The recognition of Black suffering and unequal economic outcomes from the most important central bank in the world is especially critical in the face of police and civilian violence against people of color that reinforces ideas that our lives do not matter. The move to more robust, comprehensive measures is also a manifestation of people from both inside and outside the Federal Reserve system who seek justice, fairness and repair for disenfranchised communities. Notably, shifts within our institutions are being fueled by grassroots movements on the streets that won’t stop until racism and state violence do.
Reserve bank presidents such as Raphael W. Bostic of Atlanta and Neel Kashkari of Minneapolis have been actively exploring how their work affects people of color. And just as grassroots organizing and protests are forcing policymakers to recognize Black lives, there is a community of researchers focused on economic justice that demands progress on monetary and fiscal policy, as well as related issues that impact economic and social mobility among people of color, including housing, employment, education and health.
To amplify some of those voices, this bi-weekly column — titled “Hear Us: Experts of Color on Economic Justice” and hosted by NextCity — will feature commentary and analysis about economic policy and advocacy and their impact on Black, Indigenous, and other people of color in metropolitan areas across the U.S. The people who tell these stories, develop solutions and advance systemic change should be those closest to the harm and those willing to work across intersections of issues, approaches and identity. For exactly this reason, the column will be penned by a peer network of researchers, activists, practitioners and policymakers of color. This network is hosted by Liberation in a Generation, PolicyLink, and the Institute for Race and Political Economy at The New School.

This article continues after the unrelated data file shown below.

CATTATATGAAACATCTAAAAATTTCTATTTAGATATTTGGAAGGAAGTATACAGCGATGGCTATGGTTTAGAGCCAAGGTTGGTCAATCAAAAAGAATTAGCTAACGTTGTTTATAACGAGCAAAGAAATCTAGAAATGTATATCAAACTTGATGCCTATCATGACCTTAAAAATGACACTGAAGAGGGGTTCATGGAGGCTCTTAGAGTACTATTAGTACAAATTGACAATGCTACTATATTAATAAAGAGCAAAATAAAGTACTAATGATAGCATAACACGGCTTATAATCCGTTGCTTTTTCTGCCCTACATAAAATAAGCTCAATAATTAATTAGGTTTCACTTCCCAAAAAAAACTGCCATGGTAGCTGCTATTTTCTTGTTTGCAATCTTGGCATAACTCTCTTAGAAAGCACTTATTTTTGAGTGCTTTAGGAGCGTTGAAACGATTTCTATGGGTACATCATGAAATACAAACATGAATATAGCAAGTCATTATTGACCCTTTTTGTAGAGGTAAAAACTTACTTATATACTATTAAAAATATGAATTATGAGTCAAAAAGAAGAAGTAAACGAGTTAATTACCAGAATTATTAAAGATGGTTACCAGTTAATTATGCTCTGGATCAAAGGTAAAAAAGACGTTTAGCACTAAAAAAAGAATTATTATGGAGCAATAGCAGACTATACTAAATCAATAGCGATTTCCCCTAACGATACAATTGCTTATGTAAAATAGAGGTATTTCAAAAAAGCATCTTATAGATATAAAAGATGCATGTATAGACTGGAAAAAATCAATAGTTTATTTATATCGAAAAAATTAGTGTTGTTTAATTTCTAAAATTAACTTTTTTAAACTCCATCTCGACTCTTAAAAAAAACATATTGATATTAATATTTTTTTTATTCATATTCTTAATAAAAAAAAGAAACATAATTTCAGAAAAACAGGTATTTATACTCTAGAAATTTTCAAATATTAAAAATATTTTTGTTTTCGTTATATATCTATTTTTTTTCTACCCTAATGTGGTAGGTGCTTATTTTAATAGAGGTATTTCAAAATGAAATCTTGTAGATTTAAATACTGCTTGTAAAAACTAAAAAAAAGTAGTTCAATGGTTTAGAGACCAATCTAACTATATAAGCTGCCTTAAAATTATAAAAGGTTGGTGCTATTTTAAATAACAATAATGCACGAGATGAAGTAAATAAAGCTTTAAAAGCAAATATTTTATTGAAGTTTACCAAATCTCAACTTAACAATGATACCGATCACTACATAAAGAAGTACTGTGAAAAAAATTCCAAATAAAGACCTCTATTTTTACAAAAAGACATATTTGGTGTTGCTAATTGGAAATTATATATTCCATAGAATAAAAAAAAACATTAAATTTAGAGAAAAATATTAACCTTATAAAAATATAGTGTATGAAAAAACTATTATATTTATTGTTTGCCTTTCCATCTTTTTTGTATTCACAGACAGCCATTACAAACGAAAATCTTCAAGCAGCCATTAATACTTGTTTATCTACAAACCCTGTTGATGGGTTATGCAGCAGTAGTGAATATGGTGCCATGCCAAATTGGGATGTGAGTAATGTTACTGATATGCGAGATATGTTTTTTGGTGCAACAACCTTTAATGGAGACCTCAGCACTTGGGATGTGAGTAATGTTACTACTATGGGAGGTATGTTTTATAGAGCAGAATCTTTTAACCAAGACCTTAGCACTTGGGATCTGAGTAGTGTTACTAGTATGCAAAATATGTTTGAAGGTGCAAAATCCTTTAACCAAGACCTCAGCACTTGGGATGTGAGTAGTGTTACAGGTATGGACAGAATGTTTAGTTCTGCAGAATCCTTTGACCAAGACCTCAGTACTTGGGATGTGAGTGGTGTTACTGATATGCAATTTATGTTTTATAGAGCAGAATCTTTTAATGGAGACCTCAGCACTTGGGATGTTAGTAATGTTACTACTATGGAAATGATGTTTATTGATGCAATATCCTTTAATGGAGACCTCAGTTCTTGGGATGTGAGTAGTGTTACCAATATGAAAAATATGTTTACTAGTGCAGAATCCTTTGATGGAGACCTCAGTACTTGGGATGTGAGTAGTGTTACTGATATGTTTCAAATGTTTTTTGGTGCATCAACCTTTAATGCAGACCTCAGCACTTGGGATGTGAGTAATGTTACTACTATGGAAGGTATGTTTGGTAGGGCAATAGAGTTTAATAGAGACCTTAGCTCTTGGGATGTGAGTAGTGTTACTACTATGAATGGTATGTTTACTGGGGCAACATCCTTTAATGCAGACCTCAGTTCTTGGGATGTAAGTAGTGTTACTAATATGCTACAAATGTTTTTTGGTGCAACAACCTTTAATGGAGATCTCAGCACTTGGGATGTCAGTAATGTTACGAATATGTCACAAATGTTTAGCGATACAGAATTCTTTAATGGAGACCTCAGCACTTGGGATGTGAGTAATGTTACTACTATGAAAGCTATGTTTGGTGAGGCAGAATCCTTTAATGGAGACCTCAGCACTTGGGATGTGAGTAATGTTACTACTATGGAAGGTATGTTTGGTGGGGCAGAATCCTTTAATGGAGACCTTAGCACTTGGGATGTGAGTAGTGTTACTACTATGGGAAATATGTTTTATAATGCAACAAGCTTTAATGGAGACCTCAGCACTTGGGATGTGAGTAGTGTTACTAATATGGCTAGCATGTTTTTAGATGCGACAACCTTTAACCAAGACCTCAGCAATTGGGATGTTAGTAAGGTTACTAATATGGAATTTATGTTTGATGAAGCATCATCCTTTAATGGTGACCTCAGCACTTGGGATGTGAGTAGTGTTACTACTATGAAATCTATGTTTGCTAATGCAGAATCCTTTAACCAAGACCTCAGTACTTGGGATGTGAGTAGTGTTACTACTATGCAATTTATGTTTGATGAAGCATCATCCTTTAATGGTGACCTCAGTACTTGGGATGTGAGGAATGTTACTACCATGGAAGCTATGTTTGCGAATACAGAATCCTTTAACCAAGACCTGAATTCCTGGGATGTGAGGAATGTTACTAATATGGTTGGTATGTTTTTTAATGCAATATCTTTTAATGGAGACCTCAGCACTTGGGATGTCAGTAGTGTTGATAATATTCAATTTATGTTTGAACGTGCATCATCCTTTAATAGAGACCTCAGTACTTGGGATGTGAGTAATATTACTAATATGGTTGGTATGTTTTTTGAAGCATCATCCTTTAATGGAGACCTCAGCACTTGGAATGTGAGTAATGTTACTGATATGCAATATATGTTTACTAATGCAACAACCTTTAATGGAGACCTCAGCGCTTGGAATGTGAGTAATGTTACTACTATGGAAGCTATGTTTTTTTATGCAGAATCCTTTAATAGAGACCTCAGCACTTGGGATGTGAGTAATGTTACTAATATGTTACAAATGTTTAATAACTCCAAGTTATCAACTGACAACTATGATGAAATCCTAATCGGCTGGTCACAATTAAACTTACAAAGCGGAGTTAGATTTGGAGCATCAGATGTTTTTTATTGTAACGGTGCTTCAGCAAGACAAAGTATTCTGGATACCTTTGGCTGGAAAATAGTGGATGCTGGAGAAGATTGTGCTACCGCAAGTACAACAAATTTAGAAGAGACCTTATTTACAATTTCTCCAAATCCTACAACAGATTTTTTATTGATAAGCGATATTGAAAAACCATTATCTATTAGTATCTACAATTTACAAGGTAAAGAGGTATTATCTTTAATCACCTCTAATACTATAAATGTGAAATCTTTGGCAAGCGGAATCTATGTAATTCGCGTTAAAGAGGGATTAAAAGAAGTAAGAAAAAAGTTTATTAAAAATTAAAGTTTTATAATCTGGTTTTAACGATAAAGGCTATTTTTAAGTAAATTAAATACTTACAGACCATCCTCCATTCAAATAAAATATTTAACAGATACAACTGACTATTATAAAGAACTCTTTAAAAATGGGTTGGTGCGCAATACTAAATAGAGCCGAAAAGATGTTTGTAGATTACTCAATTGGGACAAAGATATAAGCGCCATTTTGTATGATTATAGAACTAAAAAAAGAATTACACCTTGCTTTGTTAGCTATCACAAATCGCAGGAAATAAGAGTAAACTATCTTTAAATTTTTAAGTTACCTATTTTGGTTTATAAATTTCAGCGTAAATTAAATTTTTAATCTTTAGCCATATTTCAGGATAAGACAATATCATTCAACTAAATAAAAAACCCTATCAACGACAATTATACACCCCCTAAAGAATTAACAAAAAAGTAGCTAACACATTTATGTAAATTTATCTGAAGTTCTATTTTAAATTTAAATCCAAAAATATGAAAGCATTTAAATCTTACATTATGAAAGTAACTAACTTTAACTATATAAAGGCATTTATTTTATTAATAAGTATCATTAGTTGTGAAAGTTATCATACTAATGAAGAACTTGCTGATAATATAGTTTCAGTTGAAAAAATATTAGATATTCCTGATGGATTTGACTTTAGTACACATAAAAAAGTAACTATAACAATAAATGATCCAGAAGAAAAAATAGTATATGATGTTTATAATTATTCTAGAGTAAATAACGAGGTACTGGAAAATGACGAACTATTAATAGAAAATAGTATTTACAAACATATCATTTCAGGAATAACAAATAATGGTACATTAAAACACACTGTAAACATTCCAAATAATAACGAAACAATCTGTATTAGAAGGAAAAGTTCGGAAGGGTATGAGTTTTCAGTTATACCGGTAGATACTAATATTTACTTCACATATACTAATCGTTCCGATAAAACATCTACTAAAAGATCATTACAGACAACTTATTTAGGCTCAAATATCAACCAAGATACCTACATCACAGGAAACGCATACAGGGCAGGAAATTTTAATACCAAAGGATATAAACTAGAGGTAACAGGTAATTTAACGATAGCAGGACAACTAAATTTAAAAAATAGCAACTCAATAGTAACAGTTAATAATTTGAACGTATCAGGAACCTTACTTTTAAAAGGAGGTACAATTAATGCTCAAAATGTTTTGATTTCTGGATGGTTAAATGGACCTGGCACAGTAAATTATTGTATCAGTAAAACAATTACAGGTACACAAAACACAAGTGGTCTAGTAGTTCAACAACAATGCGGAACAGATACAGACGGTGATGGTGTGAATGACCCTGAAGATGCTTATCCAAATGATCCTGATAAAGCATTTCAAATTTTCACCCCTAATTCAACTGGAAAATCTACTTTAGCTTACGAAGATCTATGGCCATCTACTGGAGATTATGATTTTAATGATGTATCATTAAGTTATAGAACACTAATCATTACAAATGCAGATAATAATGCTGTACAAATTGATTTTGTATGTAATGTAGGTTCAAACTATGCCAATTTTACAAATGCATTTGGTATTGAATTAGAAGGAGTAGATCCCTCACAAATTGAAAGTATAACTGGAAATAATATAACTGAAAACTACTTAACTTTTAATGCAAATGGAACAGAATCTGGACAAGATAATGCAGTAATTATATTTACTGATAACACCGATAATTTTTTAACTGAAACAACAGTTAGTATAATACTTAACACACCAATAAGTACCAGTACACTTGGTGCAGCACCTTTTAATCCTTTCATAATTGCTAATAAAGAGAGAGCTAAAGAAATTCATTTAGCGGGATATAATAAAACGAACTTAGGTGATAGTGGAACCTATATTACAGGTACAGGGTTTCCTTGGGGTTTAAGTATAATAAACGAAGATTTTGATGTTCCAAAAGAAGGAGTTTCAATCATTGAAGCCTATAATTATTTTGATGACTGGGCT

One of the goals of this column is to provide in-depth analysis that assumes that you can’t have true economic growth — and justice — without uplifting Black, Indigenous, Latinx, Asian, Pacific Islander and other people of color.
Ultimately, we do not accept the idea that we must be the lambs sacrificed at the altar of full employment or a robust macro economy. This column will explore everything from the central role of care work in our economy, to how our tax code exacerbates inequality, to the intersections of race, politics and our economic future. Look here for explorations of what is working in cities and metro areas, how people of color are leading economic transformation, and what structural barriers we need to dismantle to build an economy and country that are for everyone.
It is our aim for contributors to broaden our nation’s collective understanding of what’s possible by underscoring what is important in making our local, state, and national economies more just, more equitable, and more abundant. Follow us here and at #HearUs4Justice.
Demond Drummer is the managing director for equitable economy at PolicyLink, a national research and action institute advancing racial and economic equity by Lifting Up What Works®.
Darrick Hamilton is the Henry Cohen Professor of Economics and Urban Policy and the founding director of the Institute for the Study of Race, Stratification and Political Economy at The New School.
Andre Perry is a Next City board member, and a David M. Rubenstein Fellow in the Metropolitan Policy Program at the Brookings Institution. His research focuses on race and structural inequality, community engagement, education, economic inclusion and workforce development.
Solana Rice is co-founder and co-executive director of Liberation in a Generation, a national movement-support organization, building the power of POC to totally transform the economy.